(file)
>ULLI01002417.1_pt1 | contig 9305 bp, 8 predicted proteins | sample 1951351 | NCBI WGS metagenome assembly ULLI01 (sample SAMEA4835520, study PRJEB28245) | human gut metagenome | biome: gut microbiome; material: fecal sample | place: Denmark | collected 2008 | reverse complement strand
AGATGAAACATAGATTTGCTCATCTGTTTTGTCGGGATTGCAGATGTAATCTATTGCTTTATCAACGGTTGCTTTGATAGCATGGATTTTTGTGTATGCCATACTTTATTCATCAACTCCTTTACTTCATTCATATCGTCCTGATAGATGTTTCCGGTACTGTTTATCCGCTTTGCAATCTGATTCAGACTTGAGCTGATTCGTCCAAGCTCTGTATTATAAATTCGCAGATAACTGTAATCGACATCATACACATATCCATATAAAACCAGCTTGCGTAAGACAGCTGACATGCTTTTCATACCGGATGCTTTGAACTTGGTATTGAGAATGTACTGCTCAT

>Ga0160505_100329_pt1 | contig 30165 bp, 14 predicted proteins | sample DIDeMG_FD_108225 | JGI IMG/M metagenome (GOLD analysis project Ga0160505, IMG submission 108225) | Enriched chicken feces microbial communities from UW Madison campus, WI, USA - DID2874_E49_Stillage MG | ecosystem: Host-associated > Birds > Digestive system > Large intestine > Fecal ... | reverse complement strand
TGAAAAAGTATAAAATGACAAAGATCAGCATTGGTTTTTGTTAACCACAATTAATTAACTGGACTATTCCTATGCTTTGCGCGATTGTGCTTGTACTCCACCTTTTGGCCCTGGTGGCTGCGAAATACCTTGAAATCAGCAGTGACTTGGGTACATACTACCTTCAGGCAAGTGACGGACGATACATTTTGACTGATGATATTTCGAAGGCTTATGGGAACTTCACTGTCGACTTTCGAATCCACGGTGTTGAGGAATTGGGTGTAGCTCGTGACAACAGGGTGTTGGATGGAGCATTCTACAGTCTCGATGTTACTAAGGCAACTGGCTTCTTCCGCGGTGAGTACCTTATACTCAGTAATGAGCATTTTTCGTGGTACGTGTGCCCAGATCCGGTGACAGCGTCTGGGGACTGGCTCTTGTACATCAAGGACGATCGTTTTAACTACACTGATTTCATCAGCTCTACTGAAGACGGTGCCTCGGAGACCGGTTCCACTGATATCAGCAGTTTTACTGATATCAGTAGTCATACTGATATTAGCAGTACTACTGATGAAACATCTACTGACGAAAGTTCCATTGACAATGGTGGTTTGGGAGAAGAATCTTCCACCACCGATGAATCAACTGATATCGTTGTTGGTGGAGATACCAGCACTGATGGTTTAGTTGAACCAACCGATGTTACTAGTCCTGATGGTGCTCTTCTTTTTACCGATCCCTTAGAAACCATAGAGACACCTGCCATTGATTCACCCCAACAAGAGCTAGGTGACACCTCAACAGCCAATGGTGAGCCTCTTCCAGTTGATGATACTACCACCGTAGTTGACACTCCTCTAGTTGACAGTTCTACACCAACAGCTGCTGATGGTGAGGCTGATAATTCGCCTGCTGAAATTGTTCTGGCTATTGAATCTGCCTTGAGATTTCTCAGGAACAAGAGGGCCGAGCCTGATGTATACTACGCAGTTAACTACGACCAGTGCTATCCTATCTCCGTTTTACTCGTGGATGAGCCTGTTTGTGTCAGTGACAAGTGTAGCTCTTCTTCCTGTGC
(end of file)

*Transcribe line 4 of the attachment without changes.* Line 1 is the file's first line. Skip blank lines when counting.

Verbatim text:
TGAAAAAGTATAAAATGACAAAGATCAGCATTGGTTTTTGTTAACCACAATTAATTAACTGGACTATTCCTATGCTTTGCGCGATTGTGCTTGTACTCCACCTTTTGGCCCTGGTGGCTGCGAAATACCTTGAAATCAGCAGTGACTTGGGTACATACTACCTTCAGGCAAGTGACGGACGATACATTTTGACTGATGATATTTCGAAGGCTTATGGGAACTTCACTGTCGACTTTCGAATCCACGGTGTTGAGGAATTGGGTGTAGCTCGTGACAACAGGGTGTTGGATGGAGCATTCTACAGTCTCGATGTTACTAAGGCAACTGGCTTCTTCCGCGGTGAGTACCTTATACTCAGTAATGAGCATTTTTCGTGGTACGTGTGCCCAGATCCGGTGACAGCGTCTGGGGACTGGCTCTTGTACATCAAGGACGATCGTTTTAACTACACTGATTTCATCAGCTCTACTGAAGACGGTGCCTCGGAGACCGGTTCCACTGATATCAGCAGTTTTACTGATATCAGTAGTCATACTGATATTAGCAGTACTACTGATGAAACATCTACTGACGAAAGTTCCATTGACAATGGTGGTTTGGGAGAAGAATCTTCCACCACCGATGAATCAACTGATATCGTTGTTGGTGGAGATACCAGCACTGATGGTTTAGTTGAACCAACCGATGTTACTAGTCCTGATGGTGCTCTTCTTTTTACCGATCCCTTAGAAACCATAGAGACACCTGCCATTGATTCACCCCAACAAGAGCTAGGTGACACCTCAACAGCCAATGGTGAGCCTCTTCCAGTTGATGATACTACCACCGTAGTTGACACTCCTCTAGTTGACAGTTCTACACCAACAGCTGCTGATGGTGAGGCTGATAATTCGCCTGCTGAAATTGTTCTGGCTATTGAATCTGCCTTGAGATTTCTCAGGAACAAGAGGGCCGAGCCTGATGTATACTACGCAGTTAACTACGACCAGTGCTATCCTATCTCCGTTTTACTCGTGGATGAGCCTGTTTGTGTCAGTGACAAGTGTAGCTCTTCTTCCTGTGC